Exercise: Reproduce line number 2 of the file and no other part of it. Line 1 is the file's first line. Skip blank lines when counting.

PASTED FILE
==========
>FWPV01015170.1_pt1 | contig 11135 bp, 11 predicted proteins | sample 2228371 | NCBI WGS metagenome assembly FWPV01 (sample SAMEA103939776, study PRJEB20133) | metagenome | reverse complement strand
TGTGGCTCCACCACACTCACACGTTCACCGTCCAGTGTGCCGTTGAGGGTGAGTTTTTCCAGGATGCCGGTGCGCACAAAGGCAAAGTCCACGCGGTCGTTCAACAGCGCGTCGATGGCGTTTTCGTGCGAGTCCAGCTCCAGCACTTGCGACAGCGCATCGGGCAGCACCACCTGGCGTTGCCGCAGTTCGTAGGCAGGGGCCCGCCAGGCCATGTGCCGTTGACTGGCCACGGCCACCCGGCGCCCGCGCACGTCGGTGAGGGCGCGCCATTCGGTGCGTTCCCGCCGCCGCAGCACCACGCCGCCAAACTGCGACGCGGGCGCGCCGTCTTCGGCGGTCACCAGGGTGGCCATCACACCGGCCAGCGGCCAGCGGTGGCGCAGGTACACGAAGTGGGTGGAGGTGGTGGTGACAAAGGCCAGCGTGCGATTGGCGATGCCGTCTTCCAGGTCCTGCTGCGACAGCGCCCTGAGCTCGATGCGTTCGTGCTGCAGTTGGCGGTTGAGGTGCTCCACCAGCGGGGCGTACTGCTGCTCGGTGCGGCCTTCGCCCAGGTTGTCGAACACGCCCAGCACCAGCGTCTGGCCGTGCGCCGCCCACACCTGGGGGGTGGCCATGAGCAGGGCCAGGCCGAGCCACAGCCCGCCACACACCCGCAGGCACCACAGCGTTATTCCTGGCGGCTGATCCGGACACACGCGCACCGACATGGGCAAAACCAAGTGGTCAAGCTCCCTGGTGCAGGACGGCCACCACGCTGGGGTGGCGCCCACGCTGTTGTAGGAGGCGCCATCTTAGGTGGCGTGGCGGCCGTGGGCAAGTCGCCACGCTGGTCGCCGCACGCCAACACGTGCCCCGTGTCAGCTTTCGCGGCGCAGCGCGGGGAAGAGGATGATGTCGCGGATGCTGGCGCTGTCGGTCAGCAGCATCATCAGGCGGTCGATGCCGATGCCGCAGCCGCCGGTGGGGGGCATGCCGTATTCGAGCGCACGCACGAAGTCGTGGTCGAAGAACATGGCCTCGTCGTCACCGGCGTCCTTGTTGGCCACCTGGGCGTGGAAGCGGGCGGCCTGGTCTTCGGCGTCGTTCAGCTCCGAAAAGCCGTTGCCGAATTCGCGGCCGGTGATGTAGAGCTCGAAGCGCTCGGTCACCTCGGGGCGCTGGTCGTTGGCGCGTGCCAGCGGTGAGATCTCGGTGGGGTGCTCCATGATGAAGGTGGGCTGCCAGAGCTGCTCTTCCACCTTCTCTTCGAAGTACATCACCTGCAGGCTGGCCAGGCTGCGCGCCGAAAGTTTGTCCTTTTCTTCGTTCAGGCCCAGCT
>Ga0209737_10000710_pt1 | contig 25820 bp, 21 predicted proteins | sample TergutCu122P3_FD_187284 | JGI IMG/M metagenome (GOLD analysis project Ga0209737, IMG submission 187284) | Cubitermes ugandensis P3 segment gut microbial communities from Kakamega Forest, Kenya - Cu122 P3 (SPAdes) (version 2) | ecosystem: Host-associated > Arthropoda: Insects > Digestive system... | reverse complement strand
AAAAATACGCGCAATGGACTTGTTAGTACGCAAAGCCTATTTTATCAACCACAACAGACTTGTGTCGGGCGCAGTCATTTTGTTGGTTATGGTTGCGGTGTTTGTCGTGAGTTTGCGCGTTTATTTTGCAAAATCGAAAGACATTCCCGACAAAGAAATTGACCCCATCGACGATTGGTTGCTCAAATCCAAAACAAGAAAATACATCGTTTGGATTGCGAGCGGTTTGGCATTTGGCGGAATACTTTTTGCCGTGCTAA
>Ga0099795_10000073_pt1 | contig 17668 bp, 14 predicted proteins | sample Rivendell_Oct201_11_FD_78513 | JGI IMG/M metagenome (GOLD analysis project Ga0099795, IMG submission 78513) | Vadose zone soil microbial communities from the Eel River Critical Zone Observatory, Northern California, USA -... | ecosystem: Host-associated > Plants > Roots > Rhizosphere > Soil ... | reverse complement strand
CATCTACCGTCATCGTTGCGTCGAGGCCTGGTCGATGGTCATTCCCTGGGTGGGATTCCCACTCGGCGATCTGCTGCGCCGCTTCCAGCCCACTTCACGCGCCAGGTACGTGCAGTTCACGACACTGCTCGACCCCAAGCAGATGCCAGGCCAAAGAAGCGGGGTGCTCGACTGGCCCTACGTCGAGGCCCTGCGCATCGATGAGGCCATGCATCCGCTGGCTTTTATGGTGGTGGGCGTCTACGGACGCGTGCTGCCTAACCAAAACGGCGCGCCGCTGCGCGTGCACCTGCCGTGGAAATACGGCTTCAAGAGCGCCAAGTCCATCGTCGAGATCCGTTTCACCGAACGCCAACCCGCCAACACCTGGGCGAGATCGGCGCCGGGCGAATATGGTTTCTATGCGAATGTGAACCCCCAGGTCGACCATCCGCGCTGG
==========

TGTGGCTCCACCACACTCACACGTTCACCGTCCAGTGTGCCGTTGAGGGTGAGTTTTTCCAGGATGCCGGTGCGCACAAAGGCAAAGTCCACGCGGTCGTTCAACAGCGCGTCGATGGCGTTTTCGTGCGAGTCCAGCTCCAGCACTTGCGACAGCGCATCGGGCAGCACCACCTGGCGTTGCCGCAGTTCGTAGGCAGGGGCCCGCCAGGCCATGTGCCGTTGACTGGCCACGGCCACCCGGCGCCCGCGCACGTCGGTGAGGGCGCGCCATTCGGTGCGTTCCCGCCGCCGCAGCACCACGCCGCCAAACTGCGACGCGGGCGCGCCGTCTTCGGCGGTCACCAGGGTGGCCATCACACCGGCCAGCGGCCAGCGGTGGCGCAGGTACACGAAGTGGGTGGAGGTGGTGGTGACAAAGGCCAGCGTGCGATTGGCGATGCCGTCTTCCAGGTCCTGCTGCGACAGCGCCCTGAGCTCGATGCGTTCGTGCTGCAGTTGGCGGTTGAGGTGCTCCACCAGCGGGGCGTACTGCTGCTCGGTGCGGCCTTCGCCCAGGTTGTCGAACACGCCCAGCACCAGCGTCTGGCCGTGCGCCGCCCACACCTGGGGGGTGGCCATGAGCAGGGCCAGGCCGAGCCACAGCCCGCCACACACCCGCAGGCACCACAGCGTTATTCCTGGCGGCTGATCCGGACACACGCGCACCGACATGGGCAAAACCAAGTGGTCAAGCTCCCTGGTGCAGGACGGCCACCACGCTGGGGTGGCGCCCACGCTGTTGTAGGAGGCGCCATCTTAGGTGGCGTGGCGGCCGTGGGCAAGTCGCCACGCTGGTCGCCGCACGCCAACACGTGCCCCGTGTCAGCTTTCGCGGCGCAGCGCGGGGAAGAGGATGATGTCGCGGATGCTGGCGCTGTCGGTCAGCAGCATCATCAGGCGGTCGATGCCGATGCCGCAGCCGCCGGTGGGGGGCATGCCGTATTCGAGCGCACGCACGAAGTCGTGGTCGAAGAACATGGCCTCGTCGTCACCGGCGTCCTTGTTGGCCACCTGGGCGTGGAAGCGGGCGGCCTGGTCTTCGGCGTCGTTCAGCTCCGAAAAGCCGTTGCCGAATTCGCGGCCGGTGATGTAGAGCTCGAAGCGCTCGGTCACCTCGGGGCGCTGGTCGTTGGCGCGTGCCAGCGGTGAGATCTCGGTGGGGTGCTCCATGATGAAGGTGGGCTGCCAGAGCTGCTCTTCCACCTTCTCTTCGAAGTACATCACCTGCAGGCTGGCCAGGCTGCGCGCCGAAAGTTTGTCCTTTTCTTCGTTCAGGCCCAGCT